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THE POOR ARE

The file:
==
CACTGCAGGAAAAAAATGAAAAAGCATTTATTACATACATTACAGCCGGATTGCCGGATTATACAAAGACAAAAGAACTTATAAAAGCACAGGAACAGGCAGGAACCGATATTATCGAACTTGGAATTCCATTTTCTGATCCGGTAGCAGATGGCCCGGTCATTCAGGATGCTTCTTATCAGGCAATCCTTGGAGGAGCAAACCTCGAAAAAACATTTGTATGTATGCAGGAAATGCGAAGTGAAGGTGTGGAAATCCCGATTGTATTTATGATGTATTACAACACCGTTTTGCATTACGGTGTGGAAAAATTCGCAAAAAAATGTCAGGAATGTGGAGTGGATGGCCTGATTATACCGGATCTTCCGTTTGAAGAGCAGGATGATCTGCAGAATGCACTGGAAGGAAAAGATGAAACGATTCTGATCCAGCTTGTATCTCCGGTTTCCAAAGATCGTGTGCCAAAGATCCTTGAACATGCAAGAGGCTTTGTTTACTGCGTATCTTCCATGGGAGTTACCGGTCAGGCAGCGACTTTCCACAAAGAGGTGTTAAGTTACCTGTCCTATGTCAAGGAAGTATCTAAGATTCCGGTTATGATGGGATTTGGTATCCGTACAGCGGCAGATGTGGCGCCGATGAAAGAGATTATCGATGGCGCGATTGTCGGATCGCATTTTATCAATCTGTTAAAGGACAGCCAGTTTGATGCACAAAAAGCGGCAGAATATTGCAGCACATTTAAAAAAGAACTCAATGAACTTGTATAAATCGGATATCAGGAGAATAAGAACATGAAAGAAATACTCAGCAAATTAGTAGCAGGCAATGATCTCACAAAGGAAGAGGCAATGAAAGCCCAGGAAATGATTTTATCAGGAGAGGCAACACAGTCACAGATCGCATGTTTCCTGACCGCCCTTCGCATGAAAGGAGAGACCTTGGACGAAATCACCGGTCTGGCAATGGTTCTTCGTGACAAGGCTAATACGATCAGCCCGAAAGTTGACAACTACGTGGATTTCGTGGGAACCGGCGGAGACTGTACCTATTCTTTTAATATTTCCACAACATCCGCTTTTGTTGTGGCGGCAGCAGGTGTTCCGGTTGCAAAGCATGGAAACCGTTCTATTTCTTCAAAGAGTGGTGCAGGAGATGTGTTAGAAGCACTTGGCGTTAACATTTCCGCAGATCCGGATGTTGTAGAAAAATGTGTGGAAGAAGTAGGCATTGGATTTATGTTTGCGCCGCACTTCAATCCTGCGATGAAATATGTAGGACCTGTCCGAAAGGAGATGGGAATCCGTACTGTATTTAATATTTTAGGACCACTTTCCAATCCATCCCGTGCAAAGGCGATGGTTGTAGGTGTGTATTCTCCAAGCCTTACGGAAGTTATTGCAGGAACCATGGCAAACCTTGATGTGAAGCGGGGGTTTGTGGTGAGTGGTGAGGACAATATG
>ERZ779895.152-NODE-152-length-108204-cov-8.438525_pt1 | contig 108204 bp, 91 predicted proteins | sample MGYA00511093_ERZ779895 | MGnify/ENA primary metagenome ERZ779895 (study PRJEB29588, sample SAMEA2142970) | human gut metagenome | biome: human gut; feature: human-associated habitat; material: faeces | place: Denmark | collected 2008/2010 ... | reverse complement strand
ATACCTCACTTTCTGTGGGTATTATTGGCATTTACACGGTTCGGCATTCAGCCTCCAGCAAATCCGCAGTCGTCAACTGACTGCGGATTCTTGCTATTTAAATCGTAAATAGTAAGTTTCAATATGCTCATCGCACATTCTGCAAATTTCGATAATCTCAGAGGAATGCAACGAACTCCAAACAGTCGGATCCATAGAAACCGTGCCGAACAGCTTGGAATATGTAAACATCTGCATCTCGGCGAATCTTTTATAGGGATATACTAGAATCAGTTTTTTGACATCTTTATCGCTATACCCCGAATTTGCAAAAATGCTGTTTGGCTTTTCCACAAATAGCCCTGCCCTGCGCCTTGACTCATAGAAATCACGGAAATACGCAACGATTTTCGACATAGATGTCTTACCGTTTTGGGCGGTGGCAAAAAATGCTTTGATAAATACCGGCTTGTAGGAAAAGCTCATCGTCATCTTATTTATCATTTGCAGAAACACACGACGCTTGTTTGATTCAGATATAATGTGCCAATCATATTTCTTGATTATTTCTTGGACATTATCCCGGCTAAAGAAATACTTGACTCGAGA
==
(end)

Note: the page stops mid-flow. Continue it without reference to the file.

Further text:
! WITH DS ALWAYS i _ Florence and Naples Have Their Supply ol Mendicants. BIRMINGHAM ALSO IN LINE Some Are Stationary While Others, Like the Winds, Come and Go. HERE AND THERE WE MEET THEM Some Are Blind, Others Deformed, but the Veteran of Them All Is He Who "Cannot Kick” Because of Dull Times. “Well, I see you still have them.” "What. thj smallpox?” “No, the mendicants.” ”Y-s, like bad luck, they still cling to us„ ad it looks like we will never get rid of them.” These words were heard by an Age Herald r-porter In front of t’he Florence THE LEGI.ES8 FI D DI.ER. hotel yesterday. The truth of the state ment of the stay-at-home In answer to the queries of the frequent visitor sug gested a first-class opportunity for a bit of Insight into the unfortunate element which pervades the streets and avenues of the city daily. Naples is celebrat-d for its thousands of mendicants. Florence, her sister city, Is by no means lacking in them. Jto fairer cities adorn the Eastern conti nent, yet the presrnce of hundreds and 'thousands of vagabonds, beggars and unforturates on the principal thorough fares of the cities but serve to dim the ■lustre, and the blot grows instead of di minishing the more one sees of them. Birmingham has her share of mendi cants, and they are here to stay. There are all kinds of mendicants, old and young, male and female, white and black, some of 'them unsightly while oth ers of the unfortunatesare not uncom-iy to look upon. There was a time when there were to be seen on the streets and avenues of this city d form d persons l whose very presence would cause men to shudder, and women to fall ill, and yet they were allowed to roam without mo lestation. Thes-, fortunately, have dis appeared. Now for a word or two about those to be seen daily in shis city. The Legles* Fiddler. First, is the legless fiddler. His name Is Hiram Weidman. A few years ago he was an able-bodi d man and made a good living for his family. An evil day came and he was picked up at the rail road crossing a maimed and crippled man. After the physicians and surgeons had finished with him he was minus both legs and a erippl for life. He- disapp ared from the streets of the city for >a time, and reappeared in an Invalid's chair with a fiddle and bow in hand. He had been transformed from a workman fco a Iflddler. I While minus both lower limbs, he was not unsightly, and when he would tune up his lidtlle, rosin his bow and with his best ablltty draw from the strings old, familiar tunes the nickels would rattle in Ills little tin box. No matter if he did a land office business or made a water haul, he never was seen to change eoun leninoe. * "How’s business, Mr. Weidman?” asked the reporter, as the legless llddier was sawing away aft the tuna the cow evl- | dently must have died on. “I can’t kick,” he said and continued his sawing. The Blind Fiddler. The blind fiddlier is a recent Importa tion, having come to Birmingham only a couple of years ago. His name is Robert A. Jtackson, as he will politely Inform you should yon ask him. He 1® a native Ala- 1 bamian, was born in “High” Jackson county fifty years ago. He Is by no merits a grumbler at his hard lot, being of a philosophical turn of mind. Should you ask him he will tell you tha t he was only 9 mon ths old when by an unfortun ate accident he lost the sight of both t-yes. He fell In a fire and when taken out had lost his sight. In later years he was taught the ant of making music with a fid-lie ami bow, and soon became an | adept. When he had reached the age of mattiI'M;,- he attempted to earn a liveli hood at beaching vlollni lessons, bub his infirmity was a bar and he was forced to take hie fiddle and go upon the highways and earn a living. Whie on a tour of Hhe Lone Star state he s'-1tied down in Texarkana and tlmre married. The result of his marital lif” ■was a. bright little girl. The mother died and the child is now in kindly hands at Pratt City. Ask the blind m I net r el how his lllitie daughter is and his face becomes bright and he 9'cnis to forget for the time his lrlflrmity and he speaks oheerlngly of her. Ilia-address betokens good breeding, n.nd he is not at all disagreeable to cun verse with. “How is business with you today. Mr. Jackson?” naked the reporter. “Out of sight,” replied he arid he con tinned his rnedly. “Do you know my tin box Is a chrono moteft quhrled he of the reporter. "Well, no, I don't see how it is," reput'd the reporter. "I'll tell you,” he said, "when the riokUa fall regularly I know the people a,re doing well, but when they come f w and far between 1 kno-w times are hard.” "Quite philosophical,” thought 'the re porter as he moved away. The Armless fiddler. The latest acquisition to the mendicant ranks is a man with only one arm. He, too. is a fiddler. You will ask him how he mbnflgos to make music with a fiddle and bow, having only one arm. I will tell you. He places the how under his knee joint, grasps the fiddle wi|h the single hand and by a swinging motion of til ■ body forces the strains from the Instrument. The musi'o is by no means melodious, yet It is the best he can do and he deserves ail the nickels ho receives during the day. There is rot a day laborer In the city who works as faithfully or bard as he doe», Still he never has anything to say, but continues his sawirrg. Where he cam“ from tii° reporter could rot learn, as the man was too busy for InterruptUm. T ti n n ; There is a lonely looking remalo. blind, ■too. who sits patiently all day in one spot, a placard on her breasit and without a word to say to any on . She really ex cites one's pity. A: times when the nick els do not come fast enough she consoles herself by humming an almost inaudible tune—a song without words. "By the way, this reminds me of an oc currence I witnessed a day or two ago, In Which •this lain- woman and the blind fiddler were the principal figures. ! say the principal figures because the tnan got rhe money and rhe woman got left. Three elegantly dressed women past! d 'the comer where 1 was standing The lone woman was seat'd at the corner of t.h*e Florence an-d th-o blind musician sat B few steps away up the street. As the I trio of b-nutos parsed tie- ■ •.■rnr h» : dross of one of •them s wept th bedraggle,! ; skirts of the unfortunate'woman. Not a j look of sympathy did she go: from hirer 1 of them. But look, they aouoally s.opp d and -tw • of them gave the blind runs rain a nickel each. I thought Woman, lovely wranajt, how lncorislatertt thou art. I asked myself why they did not divide their charity and give the woman one nickel and the man the other. I guess they had a right to do wfth their money as itoey saw At." The Blind Miller. The Blind Miller Is another periodical visitor to'the streets and aver.iues of the city. Some people say he has amassed a large sum of money by grinding out manufactured music from a hand organ, but the correctness of '.the assertion I would not dare to at-empt to verify. He has all of the latest tunes, and some of the oldest, too, for that ma'tter. All Is grist that comes to his mill, and be con tinues to grind. * * * All of the above are White. There are a number of black mendicants In ittoe city, however. One in particular I recall to mind, for many a time and oft In tha early morn has he made my life miser able by locating himself underneath my window, and despite all my efforts to drive him away, would, with his hand Instrument of’coiture, grind out "Where Is My Wandering Boy Tonight?” Oh. how I wish some kindly person would come along and give him the d sired in formation in order that be might go arid And him and set his troubled mind at rest. But the friend for whom I longed never came. A long time ago the ci'ty was accursed by the presence of a blind negro who had for a companion a lad. also of a dark color, Who had a voice wi h a screech in It like an old rusty door. The grindokit they used was paralytic and the boy's voice was perfectly attuned to ft. The Stone of sorgs in 'their repertoire was lim ited to two—'the song and the chorus. The blind bard had a good voice—butt the boy—heaven Porfpnd. rt was worse than a month in DryTortugas. You could n<n drive them off. It was folly to try. The bard, fortunately, was addicted jo gam bling—he could sa excellently well at night, bu't was blind as a bat by day. One eve while gambling with another of his race he was caught working "horses” and a "razoo” was soon Aourishing in he air. A light, the police court the next day, and. "Bless the Judge,” Jhe bard was order-d to leave town on pain of do ing time on the rock pile. He left. Go to your doctor for advice; he is the best man to tell you what medicine you need. Go to your drug gist for your medicines; he knows more about druiis than a dry goods man. Stick to your doctor and to your druggist if you are a sick man, but don t go to your druggist for advice. If your doctor tells you to get Scott’s Emulsion it is because he knows it to be the remedy in all conditions of wasting, the one reliable, permanent preparation. Get what you ask for. scHnni of Mil ir and thfiiry. We wish to coll a.t' nttion 'do an in-t.l tutiorl of which Birmingham and. Indeed, all Alabama should be proud. iMIsb Daisy Woodruff Rowley, last year established thi- School of Music and The ory. Sixty-five pupils were enrolled the A list term, and tihe memto rship has con tinued 'no gro w un'111 tWeschool now ranks with tihe best music coll-ges in this or any city. We have rtci lived cave of Miss Rowl>'tit’s corcu'i u'.s. sv.i.r.fliig lkyi't'h the music course which will be pursue d. This ai'.alcgue gives evidence of care ful compilalUm, and even a cursory gl'anee will show that the methods em ploy'd by Mlea Rowley are equal in p IrJt of thioriaugih and eysitems.tlc training to a ny music school'in America or Kurt \ This is ri t ovciri'a'tlng '.h 1 School of Music and Theory, for th- principal. Mhv Rowley, ha-1 mad 'theStudy of music and: theory her life work. a,nd r.c'm.ly spant three years at the Royal Conservatory In Du pden. G-rnma.ny. Miss Rowley has added -a vocal de part men):, which will to? in charge of Maddlm Emi 11 ? Von N'.va-rr. of Vl'.-n—i. Austria, with a '.leciht'iieal course of study ext-imdiirg through four years. In Jairiuary. 189S. -Ilfs scbool will be in corpora .".-d. and d trees will he given upon completion of rp cified work. FORT PAYNE. An Attempt to Hob Post offlce-Stcre En tered by Burglars—Circuit Court Con venes-Foundry Besumes Work. Port Payne. Ala., July 31.—(Sp ciil.)— Prof. J. ‘J. Jacovvay and Hu>hell Taylor, of Trenton, tia., aiv visiting r- datives here. Circuit court converts next M nday, Aug. 2. Docket light. Dr. P. P. Gale has go e north, where h? will Icca'be and continue the practice of medicine. An attempt to rob the po-toffle • at this pine.- was nta le Thursday right by breaking one of (he poatoffiro boxi s. The sime night “ome on-' hr-ke into the rtor* of Wmc Tibbs and tc>k a pair of sho s. i No clue to the guilty partv can he f urd. The Fort Paytre stnv' foundry will re sume work next Me rday. The Alabama pottery works are now In full lila-1 an! m doubt a profllab ” business will result from en-’gles of Mt cars. H. T. Pop' and B F. Kidd r. YOUNG LADIES 1 who suffer from Profuse, Painftrt, Suppressed or Ir regular Menstruation aro ^soon restored to health by Eradrlcld’s Female Regulator. < It has been used with , Vrreat miecoso for more ^thttu 30 yearn and known \ to act on the organs cf Menstruation. It never ’faile to give relief and j ..restore health to tho si if- j feriog-woman. It should bo token by tho girl just | budding i nto uom un hood .when Mount ru- i at.ion in Scant. Supprcnced, jrrogularor Painful, c.ml all clolicr-to voiaon siiouhl use it, ao it boa r, woudorfui influence in toniug up and Blrongi hening li< rsyutc i by driving through the propor chauucJo nil impurities. Tmc srao-ield rcoulator co., atuv ita, 'a. OCi.3 OV ALL Cr.OCCISTJ AT 01 rctl COTTI.S. , EACH ESCAPED THE OTHER Peculiar Eod of a Pawnee’s Fight With a Sioux. THE CLIMAX OF A BLOODY BATTLE After a Desperate Conflict Each Found Himself Disgraced and Hurried to Drown Himself. "Bee that old cottonwood back of .he round-house?” asked the superintend ent, as I be car crash'd by a small etaititwi far ouit on the plains. I taw the tree. “Keep that in mind,” said my friend, "and 111 tell you a story—H. ends at that tree.” The tight train was now swinging around ithe long curves by t'he banks of a slowly running,river, Ithe official lighted « frtsh cigar, put bis feet up in a chiair and fold '.he story: "A band of'trad Indians, under the fero cious Bear Foot, had been threatening us for three days. The seouts had scarcely slept for as many night's, and at dawn of ttho fourth morning trouble commenced. The Pawnees, who were on picket duty under government pay, were as wily as the £L'oux, who were planning the capture c'f our little station'. When, the enemy had crept up, almost Into our camp, k ep ing under the bank or the river, they were detected by the trained ear of the red BJouts. The captain in command of the government forces was slow to b- lieve that the river which ran past 'he round house was literally alive with Sioux, but he knew the scout was too sly To advise an attack that was unnecessary. "If the Sioux were actually creeping up 1n the dtarkn ss, under he bank of tho stream, at was easy to guest the object. When they were there in sufficient num bers they would swarm out on us like ■red antts, 'before the drowsy soldiers could g-'t to their feet "The scout and -be captain crept close to the river and lay upon the ground listening for any sound ttask might be ma'de by the crawling Sioux. Occasionally they could hear a shuttling, scuffling sound, and now and .hen a low ‘ker plunk’ as a pebble rolled down the bank and fell in-to the water. In a little while .Vie daptaiin had become convinced that there were Indians in the river. How many, he could not tell, but he knew thaS Bear Float would not come alolie. "The scouts were now awak ned and lined up near the round-house, betv.'vii the track and the riv r. We had fifty men, mostly Pawnees, and 'hey * re now plan d ten feet apart, so that we covered about SOO feet of the river. The captato passed along the line and ap prised the mein of the danger. At the flash of a bullseye lamp in the round house th men were t> fail down and erawi up to within ten yards of ihe stream and lie quiet unt.il dawn, unless the 'Sioux cam - out before than time. They had not been waiting ten minutes When a ruff o*f feashers show d up along the bank. In vanity everyone of the scout's levelled Mis gun at the Sioux, who, unable ta see the s Idlers, poised upon the hank tb listen. Th captain knew that his men had their fingers upon the rig g' in. an! the first warning ih> Sioux bad' was the officer's comma nd to fire. Before the Sioux could gain their feet, or even drop behind th bank, the scouts blazed away. A dazen or mere Indians roll'd d'own into the river, but Bear Foot knew that we 'had but a 'handful of men, while he Wad hundreds. The sound of our rifles was Still • dicing in the grove down :he river when the bank bristled again with redskins. There was no need for the cap tain to order his mem to fire now—the rtiwnee scouts were b -duff. Th v ha ed th Sioux as bitterly as It is possi ble for one human being to bait- another, presuming, of course, that Indians are human, and Instantly they let go again. The line of heads above th™ bank seem' l to waver, bt"t a mom nt later they re appeared ten times as ma ny as before. “Th captain of he scouts saiw at a giant? i.-it'- at tire rat' thev w-rv i- tv coming from th™ riv :■ the Sioux won't] soon outnumber hie fore™ ten to on™. The s-ooutts st the beet nine had hell a rl - cid-rd advantage pvar the attacking par ty. ard tlie officer dtt rmin tl to hold it. ‘Thev didn't fight Indians with urns and charts, and the officers comandine theswu'ts rar ly ev r ha 1 the nleasur ■ < f overlooking a baft! > through a fle'difjSH from the summit . f a far-off hill. A man’s head had to work rapidly, and h's hands as w 11. and sometimes his f. et. The Bloux fought rinse in. as the Ro mans fought, and the conflict was us ua'lv short and decisive. “Seeing the Sioux determined and des perate th™ captain ordered his men to charge, and. leaping to thoir f et. the ft" uts advanced at a run, firing as they went. Many of the warriors were -wept back by th" charge, hut others cam™ un out of the dark river t? take tl ■ '•■ places. Our men rushed rjvht upon 1 js hank of the stream, firing the lead in ■> the Rioux as th-'y came swarming up from the river. “When th" scouts bad emptied their : 'fles and r'stals they clubbed their guns? Mary of the Rioux were now gf.'ning the level ground above the bank wh re the fight was raging. Onlv the great advantage our men held—being able to engage the S!"UX before th»y r tild get to their feet or use theLr guns—gave us ltope. But. as the enemy grew still more numerous with each passing mo ment. rile scouts realized that th > strug gle must h- short and bloody, and they fought with the rlrsp ratio]- of men mak ing a last stand at the door of death. “Day was dawning raplrthv new. and the sc uts, observing that th -tr an, of Rioux was pouring into th" c-nler of out line, and th°t the extreme right and 1 ■ t had little to do, b:gan to cine ■ up. They had been !• so many close fights that th? men segmed. wln-n oree ret to^-ork. t> know just what to do. and the-- m ve 1 like dancers wh go through the differ." t figures rvf a quadrille without prompt ing. •* “A half circle thrown out 10f> fret from the bank of the stream would now in close the combatrnts. so clcs" and des perate was the fighting. [n .fitfie while the scouts had form d a solid line along the hank, while those not engaged there fought and usually finished toe Rioux who suecseded in gaining the level plain. Rome wm-? slaughtered and others were forced to leap the l ank and rejoin their coturjdss, sc ing which th" warriors hurrying up the riv r beean-e rlio-.-niireged and h-y-ii to retreat. 11 thls time it was so tight that we eett'd see the desperate faces • f the savag «. Tt was a new end V vel sight to lu . i. r I did '-ot hel eg at the front. I had only arrived th day hefo- e w.i'h e trrin lo-d nf mat ri .1. and had u“i-u«d'd the captain, whom I knew very well, to al low ve to remain near him during th - pvr-.-v.-'".'. never,dr-am'r» that T mi:- it b erfied unen to fight fee mv I'fe. T fo 1 net r- • h frari'eai’y 'ntia the fiercest of the fight, rn ' di'l I rur w y. I had ask'd to he allow d to t-'- - na-*. and s 'food oiy ground an'1 d'l a hd T c'-’d aa.'t n nv. affr th“ "hl'l ■ til first friyht had passed r. way, I begin I to study the face* of these desperate red men who, having ceased yelling, were working with wonderful coolnes* to wipe each other from the face of the earth! Despite the fact that it was awfully in teresting, there was something ^ouehirg ly sad In the spectacle of these red des peradoes, who were bom brothers, and who ought to have been fighting shoulder to shoulder, if there was fighting to do, closing tn upon one an ther in a desper ate struggle that could end only Iri death. “As I stood watching a big Sioux, who was fighting uhree scouts single-handed, and who. upt.o this point, Beamed not only to hold hfe own, but who had kilted on a of his assailants, 1 observed a Dawn e dart past me. Turning to look where he ran, I t-u* that he was engaging a Sioux ■who must have been s.ejllng up behind arse. As the men tome together they ap pear d, by mutual agreement, to drop their guns and pielJols and agree upon knives as the proper weapons with wtoich to settle their differences. They came at each 'half crouched, but When no. more than six feet separated them they paused and glared a t each other like "Wild beasts. Then I hey flew tut each Other, their knives clashed, and .hey bounded back as if they had been rubber balls. Without tak ing ,lme to tor athe, tlh "j were a; it again, and mixed up so that I could not .-ay which was which. Very natui-odly, I wan ed to 'help'.ho Pawnee,whose bravery toad saved my life, btl 1 dared r:a; fire, or even strike with myC'lubibed rifle, for far of hitting the seouit. P shape the most d had ever done for him was to give ihim a cigar or some 'very bad .obaoco, tout he had heroically taken my place in a hot engagement, in which 1 would not have net las: longer than a snowflake would In the firebox ct the 49. When th- .-e savage souls had been leaping and Mash ing at each other for forty or firry sec onds, they were-tooth covered with blood, tout so far as fierceness w -nt, they were still undaumed. The Ms', of the invading army had been driven back to t'he river. The scouts were running along the bank firing at the dark forms of the Sioux who wore swimming down stream to g t out of the range of the deadly rifles of the i Pawnees. 1 “Don't si land so close," said a voice from behind me. and at the same time the captain took hold of my arm and pulled m- back. A half doxen scouts now ,1o!nod us, but no one offered to -help the P'awnee, who*- tsce ajul arms were reeking with blood. As they fought the men kcj.1 working away from the river and toward the roundhouse. It seemed to me that the Sioux had tho hew. of the fight, and 1 said so to the captain, but toe refused to tmerfew or to believe that any Jiving Indian could kill this Pawnee 1n a single-banded engagement. “How m n could lose so much blood and s 111 fight so fiercely wan a mystery to me. for - they -- t m d to get strong' r rather than, weaker as the battle progressed. "Without not.-.jig w nejv i went, J had been walking backward since the fight began, ani of a sudden, finding It nee ess, try to step quickly to keep clear of the knives, my back 'truck against the cot tonwood tree. Before I had time to slip away the Sioux, to escape the Pawnee, leaped back against me. The moment he felt himself come in con-'act with me -he dug back with his bloody knife, which pass'd between my right arm and my body and stuck faBt in the tree. The Pawnee was quick to take advantage of Ihe situation and leaped upon his an tagonbt, but the wily Sluux had not taken his eye from the s mut, and now, twisting h1s knife from the cottonwood he mode a last desp- -rate effort too slay him. For a moment t'h-e men were so mix d up that it was utterly impossible to tell one from the other. They were on, the ground, up again, now rolling over each oth- r and then leaping high into the air. Fnr a m in nt they seer.*e<l to be kneeling, carped in each other’s arms. Now the left hand of the Sioux went to the Pawree’r hair and at the sam - In stant the scout reached for the scalp of his foe. There was a swift flash of steel and the two men baped to their fret. They glared at each other; each at the I bloody trophy the other 'held, and a mighty change came over the hid-ous features of the-panting ravages. “The look of ferocious hatred disap ! pearrd at once, and in. its place there I came an expression of utter hopelr.-s j r.t-ss and indescribable despair. “Of course, they could fighti no more. 1 for, in the eyes of these Indians, to lose j one’s .oca-ip was to lose one's life. As If i mow:d by a single impulse they each ! dropped their scalps and weapons, put ; their held.- down, and started for the | river. Each coined bent upon reaching | the hank 1 fore his dreadful oompar.ioii j could throw his hideous form into th • | stream, tout they were not less equally i matched 1n death than they had been In ! life, ard so it came out, at the end of it ! all. that th- sy leaped from the high bank ! together and went down ir.ho the dark i water.”—Oy. Warm an, in New York Sun. ---- Dancing at East Lake five n i gilts a week. Music by Mon tano’s band. augltf GARDENERS! Landreth’snew-crop Turnip Seed just received Ellis Drug Company. • Sacred Concert at East Lake Sunday by Ckace’s band, Pliil lemo!i, director. augltf PANTS~ Absolutely Necessary if This Postmaster Con tinued in Cffice. The following is undoubtedly a true bill, as it was written by the editor of ihe Washington Times, who was private secretary of Wane.maker when the latter was p'-slmost- r general: “No man in public office over received a great-1' number of or.ginal letter* than 3 in Wanamaker; also, hereceiv-. d more begging letters from self-appoint d Chth-Mans, who had h >ard of his phil anthropy. The following letter is from a postmaster living in a small town in South Carolina: "T understand that you are a philan thropist. as well as a shrewd business man. I am postmaster here, ard went, to be reappointed. I can't, however, fill the place unless you send me a pair of pants. The pair I have • n have b en hall'--oled so Often they can’t be r- soled any more. " ’In my intervals of leisure (which Is about all the time) 1 sit in a-out of 11. office oi top of a flour barrel, and wh n ladles inquire for mail 1 treat them with the utmost deference, retreating backward before th m. "’There is another man here looking f- r the place. 11c don't knew a ti thing. but he has a good pair ofbre ch s, and if you can't send me a pair, you can treat this letur ns my resignation, m-.d give Ihe office to him.' ”—Pittsburg Dis patch._ WSMKESS GF fa Quickly, Thoroughly, Forever Cored by r. Ti *w perfe^ied acienti fle BifUion that cannot fail miles* tho c*»*j i* boyoud hpin.m aid. You fee! im proved tho flrat day. feel a beneht rvory day, soon know yourft«*!f a king mining men in body, mind and heart, i Drain* and Icsact enHetl. Every obstacle to happy married life removed. Nerve force, will, energy, when failing or lost, are restored by this treatment. All xvriiff portion* i.f the body cnitreed and atrengtdi enrj. Writo for our book, with evdatiations and proofs Sent aralod, free. O/er 2.100 referancoe. Ef:.E LEDiCAL CQ„ A GREAT ENGLISH STRIKE j. .. When All Kinds of Industries Were Nearly at a j Standstill for Six Weeks. Thomas Grundy, the well-known labor J* lender of this city, was a participaai't In j some ct the famous strike* which oecur rad In England forty or more years ago, and his recollections of the maiuer in which th;y were condtlctttd and his cora I mend upon* th good which they acoom i plished are interesting just now, when strikes and rnmora of strikes are engag j ir*< the attention of nearly everybody. I Mr. Grundy Is row upivaiJ of 60 years of : ug' ■, and has been a haul worker in the ! labour movement nearly all his life.He I drew his first inspiraitlon from a mob of striking weavers who. when Mr. Glumly ! wa- seven years old, called at the sohoo'i 1 house where he was b ginning his educa tion and compelled the teacher to g.ve I the scholars a vacation. This was a ! unique form of enforced sympathy strike, which Mr. Grundy 'has never since seen, , duplicat'd. He had sometimes would ed j at the; tameness of labor struggles which he has since wi'trJtws cl compare id with j what he saw in his boyhood's days, but i as he remembers his feeling on Uie gi'eat occasion it was simply on * of eailsfacth n that the strlk rs should icll ve him of the necessity of going to school According to Mr. Grundy's description! elf this strike it must have been one of the gi'-'atest labor struggles that ever occur t d. In 1842 the condition of the oott< n I workers in Lancashire, I Yorkshire Cheshire had become ro had, owing to the ir.i.'i'odutSt'iinn of machinery, that a I p-ticral strike movement was brought ! about without an,y organization and at 1 first without leadership. I On Its spontaneous character it seems to I have much resembled the present min ! ers' ptrlke now on In half a dozen states, though Mr.Grundy Insists that th- mine s have possessed groat advantages for tha Inauguration of a general str ke com pared with wha. the weavers liad on ‘.hat occasion, as the latter were absolutely without any organization whatever. Lur ing the six weeks industry of every kind was entirely susp nded in the district affected, i'. being estimated tha: in the neighborhood of 3.600.000 people w-re idle. Th.s included the weavers themselv s and p rsons of every other occupation whom they obliged to leave work. The small trad .-men and manufacturers were oblig ed to close their places, the teachers In the schools had to send their pupils home and .he strikers even prevented tbe pa*« , ing of vehicles upon the highways by mas-lug themselves in compact bodl-s through which no h'orse onuld be driven. Blr. Grundy bavirg been very young ! «t 'the time this strike occurred, most r.f his Information about ' has been gath ered from reading. The incidents which 'he remembered are principally the forcing of ills teacher to dismiss school and the | obliging . f his father to suspend husl ne.-s. llr. Grundy's father was a hatt-r, having a shop of his own and employing a few hands in the town of Ashton, near o inc.ii si o'. Th" strikers came i-- a large body, and It was only necessary j for one of them to say: "Put out that fire, I Grundy,” and the 'hatter immediately : suspended ail work in his lit'tlo place and sent his men home to wait for the strike to be over. Mr. Grundy remembers seeing bodies of the strikers marching along the high ways thickly massed 'togeth r and fill ing the roads from, side to side as far as they could b° s en. They were always armed with clubs, and when marching would line up together, each grasping the club of the man on either side of hint, and so weaving themselves Into a solid mass. In tills way It was rend r d impossible for anything or anybody to occupy the road bu't the strikers, and their object of forcing a general suspen sion of business in the district was ob tained. This wa.s only for a little while, however, as large bodl-s of troops of the empire were ordered into the dis trict held by the strikers, and soon obliged them to pres rvr the peace and desist from interfering with the affairs of those who desired to carry on busi ness. Mr. Grundy’s recollection of the m tier is that much sympathy was displayed for th- strik-rs by th- troops, and 'that the latter were of very little use so far as breaking the strike of the weavers was concerned. The strike was lost, ’tow v-r, the weavers going back to their work a't llie end of six weeks with out having obtained any increase of wages or ary shortening of th It- hours of labor. It was not long, however, un til parliament, as a result of this strike, b-gan to pay tom" att-ntion to the con dition of the weavets. an'd laws which served very effectually to ameliorate their condition were passed. O'bden, Bright and other great English statesmen took up their cause, and inves tigations and discussions resulted, the good effects of which are still frit. The repeahof the corn laws, by which English workingmen were enaheld to obtain cheaper food, Mr. Grundy thinks, was largely due to this trike, though It had been advocated before the strike took place. Another law which was of great benefit forbade women and children un d r 18 years of ago to be employed in the etton mills longer than ten hours a day. This law was not only a good thing in it s, If. but it caused the work rs gener ally to think and agitate for a general ter.-hour day. and sonic ten years aft"r the gr at strike of 1842 there was a gen eral strike for t n hours, which resulted successfully, and which was the begin ning of better times In the matter of 1; til's if labor In early all English in dustries. vt:-. Grundy was employed In a cotton mil! 1 n-self at the time this last strike took place. The workingmen simply quit work nipn they hail worked ten , hours one day, and so Inaugurated a mo'-i ment which was successful. Mr. Gian iy says that at that time there was . a. little gen.ral education that many persons could not tell the time of day by a click, and so in passing around the word f. i the inauguration of the strike everybody wa.s instructed to stop work vriv r. the clock pointed straight up and down, this being a method of souring a ■more general understHruling than to say 6 o'clock In the evening. ' In the mill where Mr. Grundy worked the clock was watched all aft rnoin, and wh'-n the time cam- there was a general rush for the uts de of the mill. Th- fio e ,man hid the gates locked and “proceeded •to'harangue'.he workmen, but It was to m purpose. Several were notified that they were discharged, but this produced n.i ’off. ct upon them or th" others. Mr. Grundy, thinks limit among ignorant workm n, that is, 'among '.hni-e who are Ignore re in the minster of education ob tained from honks, there 1ms b"0r. nn a j-ei more lov-fiy to each e.‘Un[• dis played than by those who are fairly edu cated. At any rate, '.Jiey stuck together upon this occasion, and won th"ir strlk* so •thoroughly that there was never after wards a genual return to 'the old prac tice of working twelve to fifteen h airs ■a day. In the mill where Mr. Grundy war. • mT'l'iyed. ton. tile manager, after the ten-hour sysiena had be*n in force for mm" time, called the morkni-r tocrih-r end expressed his en'isfaetl n with it, roving that th" results obtained were much more satisfactory from ille ■'r.n l point of the proprietors than under Uie old way. A CHANCE TO SAVE. "I can save you $3,000. Mr. Money bags." "How si?" "Well, then., say you give your daugh ter $30,000 as marriage portion." tv H?" "Well. I'll take her for forty-five."— Harper's Bazar. Malone Boot & Slice Co. i3 the place to buy your Shoes.